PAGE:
All Psychiatric Hospitals in Victoria have now been closed and the number of Acute beds in General Hospital Psychiatric Units is small. This means many long-term patients of former psychiatric institutions have been placed back in, what for them is, an alien community. The current policy is for acutely ill people to be treated in the "least restrictive environment necessary" - usually the person's home - so admission to a Psychiatric Unit is less likely. Community Mental Health services carry a heavy load - Case managers have case-loads of 30 or more. Government spending on Mental Health is approximately half in proportion to its contribution to the overall burden of all illness in the community.
In homes where someone is mentally ill, family members/carers most often lack information, training and support, resulting in real stress for all involved. The provision of pastoral care for people affected by mental illness is now more problematic. In 1992 there were 11 Government-funded MH Chaplains working in Psychiatric Hospitals. In 2000 there is no government funding for any pastoral care of people affected by mental illness.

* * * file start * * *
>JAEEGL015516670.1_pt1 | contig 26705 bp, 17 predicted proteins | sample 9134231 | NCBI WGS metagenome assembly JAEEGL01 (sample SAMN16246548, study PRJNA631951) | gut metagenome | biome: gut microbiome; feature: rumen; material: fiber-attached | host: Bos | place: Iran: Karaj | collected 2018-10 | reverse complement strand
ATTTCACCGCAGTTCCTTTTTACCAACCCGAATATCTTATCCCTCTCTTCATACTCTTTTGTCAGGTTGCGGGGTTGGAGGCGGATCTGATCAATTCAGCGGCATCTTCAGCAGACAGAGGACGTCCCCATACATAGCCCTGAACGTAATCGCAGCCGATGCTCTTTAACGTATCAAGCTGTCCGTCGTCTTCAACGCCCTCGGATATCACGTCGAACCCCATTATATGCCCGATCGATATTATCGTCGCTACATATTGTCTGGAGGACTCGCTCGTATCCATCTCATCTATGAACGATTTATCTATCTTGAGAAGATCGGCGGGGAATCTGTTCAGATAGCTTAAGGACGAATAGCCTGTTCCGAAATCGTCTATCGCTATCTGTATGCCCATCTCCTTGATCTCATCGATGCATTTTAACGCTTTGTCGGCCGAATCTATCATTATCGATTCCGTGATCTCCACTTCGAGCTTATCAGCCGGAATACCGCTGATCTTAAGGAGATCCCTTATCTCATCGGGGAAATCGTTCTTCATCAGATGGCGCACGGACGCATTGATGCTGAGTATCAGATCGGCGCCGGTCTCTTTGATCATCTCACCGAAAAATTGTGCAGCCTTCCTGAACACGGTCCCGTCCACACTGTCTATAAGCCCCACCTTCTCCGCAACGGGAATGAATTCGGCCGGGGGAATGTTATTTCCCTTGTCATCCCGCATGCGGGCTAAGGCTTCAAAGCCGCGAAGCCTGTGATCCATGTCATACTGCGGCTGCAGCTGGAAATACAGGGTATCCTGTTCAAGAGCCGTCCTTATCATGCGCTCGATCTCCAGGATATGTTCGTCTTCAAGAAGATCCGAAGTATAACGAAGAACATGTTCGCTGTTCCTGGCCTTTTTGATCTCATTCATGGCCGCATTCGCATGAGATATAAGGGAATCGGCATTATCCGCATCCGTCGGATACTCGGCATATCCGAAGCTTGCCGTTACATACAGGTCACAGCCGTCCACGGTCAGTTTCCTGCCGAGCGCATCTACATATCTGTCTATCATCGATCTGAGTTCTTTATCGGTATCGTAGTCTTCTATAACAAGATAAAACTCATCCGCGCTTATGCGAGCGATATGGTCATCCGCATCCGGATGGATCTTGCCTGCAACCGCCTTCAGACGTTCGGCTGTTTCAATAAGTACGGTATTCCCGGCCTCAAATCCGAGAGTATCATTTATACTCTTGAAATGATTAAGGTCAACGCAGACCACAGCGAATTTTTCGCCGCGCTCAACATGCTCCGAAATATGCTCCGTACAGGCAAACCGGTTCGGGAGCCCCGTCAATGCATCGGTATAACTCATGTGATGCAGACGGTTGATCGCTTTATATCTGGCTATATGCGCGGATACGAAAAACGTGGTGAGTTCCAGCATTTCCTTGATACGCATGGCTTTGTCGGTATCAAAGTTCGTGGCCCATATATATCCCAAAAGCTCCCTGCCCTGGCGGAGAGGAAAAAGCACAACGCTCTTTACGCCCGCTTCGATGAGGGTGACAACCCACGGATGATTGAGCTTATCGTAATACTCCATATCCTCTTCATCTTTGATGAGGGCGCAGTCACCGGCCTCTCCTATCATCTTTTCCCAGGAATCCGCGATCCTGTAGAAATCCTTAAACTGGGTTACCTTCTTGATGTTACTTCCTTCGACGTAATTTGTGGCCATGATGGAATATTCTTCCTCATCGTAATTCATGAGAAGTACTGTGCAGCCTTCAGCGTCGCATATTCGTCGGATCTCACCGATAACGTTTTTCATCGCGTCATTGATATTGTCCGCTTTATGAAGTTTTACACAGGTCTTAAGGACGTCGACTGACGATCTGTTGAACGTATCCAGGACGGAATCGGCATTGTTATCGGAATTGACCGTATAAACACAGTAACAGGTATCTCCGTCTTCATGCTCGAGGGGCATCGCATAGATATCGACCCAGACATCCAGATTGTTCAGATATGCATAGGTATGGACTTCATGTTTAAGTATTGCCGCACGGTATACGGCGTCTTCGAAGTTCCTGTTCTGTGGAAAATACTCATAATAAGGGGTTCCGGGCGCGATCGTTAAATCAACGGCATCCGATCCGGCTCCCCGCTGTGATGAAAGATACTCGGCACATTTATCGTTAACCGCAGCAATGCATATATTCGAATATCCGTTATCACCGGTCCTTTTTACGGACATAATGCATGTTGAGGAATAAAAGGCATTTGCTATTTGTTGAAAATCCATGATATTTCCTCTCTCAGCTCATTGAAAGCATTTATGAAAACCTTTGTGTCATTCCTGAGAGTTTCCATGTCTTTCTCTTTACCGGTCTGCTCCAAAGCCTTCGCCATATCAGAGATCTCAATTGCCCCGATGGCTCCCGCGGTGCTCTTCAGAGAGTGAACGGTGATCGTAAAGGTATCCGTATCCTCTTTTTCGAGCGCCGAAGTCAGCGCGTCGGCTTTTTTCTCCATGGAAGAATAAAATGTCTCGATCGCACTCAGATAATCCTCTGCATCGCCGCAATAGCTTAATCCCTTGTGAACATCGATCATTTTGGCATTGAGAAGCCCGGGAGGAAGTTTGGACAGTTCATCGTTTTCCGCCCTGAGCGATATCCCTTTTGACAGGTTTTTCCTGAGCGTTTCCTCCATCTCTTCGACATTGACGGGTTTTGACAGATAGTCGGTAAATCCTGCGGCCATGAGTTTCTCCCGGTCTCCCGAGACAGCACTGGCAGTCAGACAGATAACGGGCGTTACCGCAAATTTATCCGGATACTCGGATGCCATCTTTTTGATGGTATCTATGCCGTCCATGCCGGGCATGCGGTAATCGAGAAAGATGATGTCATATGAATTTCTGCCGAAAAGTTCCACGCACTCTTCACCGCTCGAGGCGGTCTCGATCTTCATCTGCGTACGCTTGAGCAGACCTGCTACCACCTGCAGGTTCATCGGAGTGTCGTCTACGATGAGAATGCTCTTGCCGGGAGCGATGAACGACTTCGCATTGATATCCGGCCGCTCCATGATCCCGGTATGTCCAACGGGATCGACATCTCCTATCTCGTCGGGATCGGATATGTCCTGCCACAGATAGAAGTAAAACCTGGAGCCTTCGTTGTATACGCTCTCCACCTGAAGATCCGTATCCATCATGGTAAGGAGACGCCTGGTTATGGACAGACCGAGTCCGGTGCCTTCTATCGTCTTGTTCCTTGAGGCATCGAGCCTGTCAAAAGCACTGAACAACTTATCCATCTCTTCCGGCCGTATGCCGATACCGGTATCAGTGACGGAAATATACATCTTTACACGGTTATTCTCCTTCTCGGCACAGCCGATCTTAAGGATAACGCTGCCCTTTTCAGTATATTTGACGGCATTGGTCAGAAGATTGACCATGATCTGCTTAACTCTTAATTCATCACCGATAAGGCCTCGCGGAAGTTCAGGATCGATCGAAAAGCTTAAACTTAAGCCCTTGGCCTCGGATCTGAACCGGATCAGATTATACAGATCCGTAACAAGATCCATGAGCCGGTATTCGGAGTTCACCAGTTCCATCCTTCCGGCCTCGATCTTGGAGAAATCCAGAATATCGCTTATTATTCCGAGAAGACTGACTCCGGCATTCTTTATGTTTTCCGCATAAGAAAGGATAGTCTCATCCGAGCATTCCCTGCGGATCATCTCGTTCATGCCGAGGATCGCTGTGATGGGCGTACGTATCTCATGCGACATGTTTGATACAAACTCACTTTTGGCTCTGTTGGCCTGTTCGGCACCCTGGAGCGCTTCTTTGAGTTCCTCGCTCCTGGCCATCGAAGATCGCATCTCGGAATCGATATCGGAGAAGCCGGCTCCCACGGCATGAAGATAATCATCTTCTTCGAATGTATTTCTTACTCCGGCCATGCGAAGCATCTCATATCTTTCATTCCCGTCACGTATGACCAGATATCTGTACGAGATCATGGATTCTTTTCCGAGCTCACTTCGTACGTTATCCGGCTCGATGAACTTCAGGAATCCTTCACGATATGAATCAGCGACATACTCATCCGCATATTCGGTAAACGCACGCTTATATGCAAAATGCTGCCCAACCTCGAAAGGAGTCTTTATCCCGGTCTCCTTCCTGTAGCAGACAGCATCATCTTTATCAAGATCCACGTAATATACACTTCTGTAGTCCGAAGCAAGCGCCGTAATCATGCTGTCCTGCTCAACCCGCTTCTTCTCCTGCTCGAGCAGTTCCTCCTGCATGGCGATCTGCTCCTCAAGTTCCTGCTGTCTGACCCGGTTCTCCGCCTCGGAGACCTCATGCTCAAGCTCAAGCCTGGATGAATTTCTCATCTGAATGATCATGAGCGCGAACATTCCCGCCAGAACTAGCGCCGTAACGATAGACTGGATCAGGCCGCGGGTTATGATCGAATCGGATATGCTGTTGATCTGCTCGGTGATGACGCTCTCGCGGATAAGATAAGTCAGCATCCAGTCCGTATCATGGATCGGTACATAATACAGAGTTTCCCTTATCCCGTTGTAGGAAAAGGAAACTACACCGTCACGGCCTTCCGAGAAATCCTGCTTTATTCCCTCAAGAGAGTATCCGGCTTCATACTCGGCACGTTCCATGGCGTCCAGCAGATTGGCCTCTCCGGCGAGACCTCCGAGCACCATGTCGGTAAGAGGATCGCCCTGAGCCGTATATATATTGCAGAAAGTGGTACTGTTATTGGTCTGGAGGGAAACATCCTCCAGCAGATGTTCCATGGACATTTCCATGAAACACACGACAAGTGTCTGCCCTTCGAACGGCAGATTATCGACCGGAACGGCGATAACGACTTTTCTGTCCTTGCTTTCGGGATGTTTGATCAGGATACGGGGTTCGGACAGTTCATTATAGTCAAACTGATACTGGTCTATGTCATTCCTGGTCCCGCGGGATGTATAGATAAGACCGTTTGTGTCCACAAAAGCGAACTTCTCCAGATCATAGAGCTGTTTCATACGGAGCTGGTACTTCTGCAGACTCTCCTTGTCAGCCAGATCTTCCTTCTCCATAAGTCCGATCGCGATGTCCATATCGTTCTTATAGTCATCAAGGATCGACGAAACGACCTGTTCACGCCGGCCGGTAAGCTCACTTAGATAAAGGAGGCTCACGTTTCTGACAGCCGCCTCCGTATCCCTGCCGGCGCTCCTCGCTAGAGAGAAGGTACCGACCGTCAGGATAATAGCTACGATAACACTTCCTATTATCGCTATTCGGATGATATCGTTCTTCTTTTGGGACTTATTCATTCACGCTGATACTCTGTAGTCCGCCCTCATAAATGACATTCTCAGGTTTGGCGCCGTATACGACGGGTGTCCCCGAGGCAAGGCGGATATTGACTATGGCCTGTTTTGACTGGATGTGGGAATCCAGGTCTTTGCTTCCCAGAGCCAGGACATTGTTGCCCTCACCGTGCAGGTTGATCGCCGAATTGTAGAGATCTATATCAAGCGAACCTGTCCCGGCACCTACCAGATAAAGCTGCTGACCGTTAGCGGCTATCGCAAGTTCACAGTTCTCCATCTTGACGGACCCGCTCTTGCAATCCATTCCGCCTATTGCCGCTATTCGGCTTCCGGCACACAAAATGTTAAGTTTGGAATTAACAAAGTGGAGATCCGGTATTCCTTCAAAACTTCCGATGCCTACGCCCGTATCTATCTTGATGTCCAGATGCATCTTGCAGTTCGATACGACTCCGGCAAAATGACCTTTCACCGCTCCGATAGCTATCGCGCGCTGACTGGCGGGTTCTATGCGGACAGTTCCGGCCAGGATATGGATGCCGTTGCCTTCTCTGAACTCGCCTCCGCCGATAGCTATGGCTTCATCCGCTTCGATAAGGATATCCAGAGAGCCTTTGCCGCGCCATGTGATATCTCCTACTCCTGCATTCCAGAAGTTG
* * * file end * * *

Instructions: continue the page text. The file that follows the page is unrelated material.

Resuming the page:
The hope springs ministry commenced officially in mid-1997, but arose out of a long-term commitment (over 38 years) of members of the Rosanna Parish to sufferers of mental illness and a conviction that the church needed to explore new ways of offering care to sufferers and their carers in the brave, and often uncaring, new world of rapid deinstitutionalization.

The Church in Rosanna has been involved for a long time with psychiatrically disabled people. The Rosanna Methodist Service Group began in 1960 with a working bee at the Lady Herring Spastic Center. Then followed a trip to The Zoo with 30 children from Kew Mental Hospital, activities with several other groups and outings with patients from Larundel Psychiatric Hospital. The Arden Crescent Youth Group got involved during the 1960's with patients at Plenty Hospital - socials, shopping expeditions, Christmas party and the like. Then the Methodist and Presbyterian Service groups responded to a proposal by Dr. Wellsley Hannah, Psychiatrist at Mont Park Hospital, to take a bus-load of patients (plus staff) away for a weekend. There have been 45 such weekends since. Monthly activities continue for people suffering from mental illness especially those living in special accommodation houses. The gatherings are keenly looked forward to, and the friendship and support enjoyed between group activities is much valued. The name of the group has recently been changed to the Friendship Group, which reflects its nature.